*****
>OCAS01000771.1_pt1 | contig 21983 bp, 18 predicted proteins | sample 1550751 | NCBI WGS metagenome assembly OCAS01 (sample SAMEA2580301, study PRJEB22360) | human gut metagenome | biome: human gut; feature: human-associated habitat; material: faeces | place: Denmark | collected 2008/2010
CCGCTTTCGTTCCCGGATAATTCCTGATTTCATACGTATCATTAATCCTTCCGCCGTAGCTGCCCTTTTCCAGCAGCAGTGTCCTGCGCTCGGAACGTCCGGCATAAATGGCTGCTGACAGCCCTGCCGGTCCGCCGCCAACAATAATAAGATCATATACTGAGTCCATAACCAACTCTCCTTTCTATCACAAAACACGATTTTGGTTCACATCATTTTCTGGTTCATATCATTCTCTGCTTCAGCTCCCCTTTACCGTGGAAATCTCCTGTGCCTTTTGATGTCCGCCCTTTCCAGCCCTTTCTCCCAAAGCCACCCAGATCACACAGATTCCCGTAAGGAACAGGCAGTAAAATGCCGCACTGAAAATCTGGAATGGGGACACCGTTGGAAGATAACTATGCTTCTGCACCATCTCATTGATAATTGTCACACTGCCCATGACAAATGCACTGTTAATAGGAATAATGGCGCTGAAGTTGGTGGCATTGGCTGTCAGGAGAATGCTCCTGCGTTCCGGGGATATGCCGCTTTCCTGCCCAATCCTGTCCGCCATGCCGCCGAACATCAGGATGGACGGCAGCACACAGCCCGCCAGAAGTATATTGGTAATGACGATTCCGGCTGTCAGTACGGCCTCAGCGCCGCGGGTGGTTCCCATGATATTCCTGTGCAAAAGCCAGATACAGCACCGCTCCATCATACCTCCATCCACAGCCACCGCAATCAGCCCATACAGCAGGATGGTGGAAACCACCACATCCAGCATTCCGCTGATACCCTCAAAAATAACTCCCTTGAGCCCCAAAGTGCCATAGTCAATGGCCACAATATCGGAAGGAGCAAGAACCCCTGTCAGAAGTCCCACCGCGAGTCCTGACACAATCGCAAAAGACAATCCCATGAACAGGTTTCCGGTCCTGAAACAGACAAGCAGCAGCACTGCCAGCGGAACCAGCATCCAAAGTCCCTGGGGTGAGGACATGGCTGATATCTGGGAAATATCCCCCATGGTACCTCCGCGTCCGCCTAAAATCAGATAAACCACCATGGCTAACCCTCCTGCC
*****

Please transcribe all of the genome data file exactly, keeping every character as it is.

>OCAS01000771.1_pt1 | contig 21983 bp, 18 predicted proteins | sample 1550751 | NCBI WGS metagenome assembly OCAS01 (sample SAMEA2580301, study PRJEB22360) | human gut metagenome | biome: human gut; feature: human-associated habitat; material: faeces | place: Denmark | collected 2008/2010
CCGCTTTCGTTCCCGGATAATTCCTGATTTCATACGTATCATTAATCCTTCCGCCGTAGCTGCCCTTTTCCAGCAGCAGTGTCCTGCGCTCGGAACGTCCGGCATAAATGGCTGCTGACAGCCCTGCCGGTCCGCCGCCAACAATAATAAGATCATATACTGAGTCCATAACCAACTCTCCTTTCTATCACAAAACACGATTTTGGTTCACATCATTTTCTGGTTCATATCATTCTCTGCTTCAGCTCCCCTTTACCGTGGAAATCTCCTGTGCCTTTTGATGTCCGCCCTTTCCAGCCCTTTCTCCCAAAGCCACCCAGATCACACAGATTCCCGTAAGGAACAGGCAGTAAAATGCCGCACTGAAAATCTGGAATGGGGACACCGTTGGAAGATAACTATGCTTCTGCACCATCTCATTGATAATTGTCACACTGCCCATGACAAATGCACTGTTAATAGGAATAATGGCGCTGAAGTTGGTGGCATTGGCTGTCAGGAGAATGCTCCTGCGTTCCGGGGATATGCCGCTTTCCTGCCCAATCCTGTCCGCCATGCCGCCGAACATCAGGATGGACGGCAGCACACAGCCCGCCAGAAGTATATTGGTAATGACGATTCCGGCTGTCAGTACGGCCTCAGCGCCGCGGGTGGTTCCCATGATATTCCTGTGCAAAAGCCAGATACAGCACCGCTCCATCATACCTCCATCCACAGCCACCGCAATCAGCCCATACAGCAGGATGGTGGAAACCACCACATCCAGCATTCCGCTGATACCCTCAAAAATAACTCCCTTGAGCCCCAAAGTGCCATAGTCAATGGCCACAATATCGGAAGGAGCAAGAACCCCTGTCAGAAGTCCCACCGCGAGTCCTGACACAATCGCAAAAGACAATCCCATGAACAGGTTTCCGGTCCTGAAACAGACAAGCAGCAGCACTGCCAGCGGAACCAGCATCCAAAGTCCCTGGGGTGAGGACATGGCTGATATCTGGGAAATATCCCCCATGGTACCTCCGCGTCCGCCTAAAATCAGATAAACCACCATGGCTAACCCTCCTGCC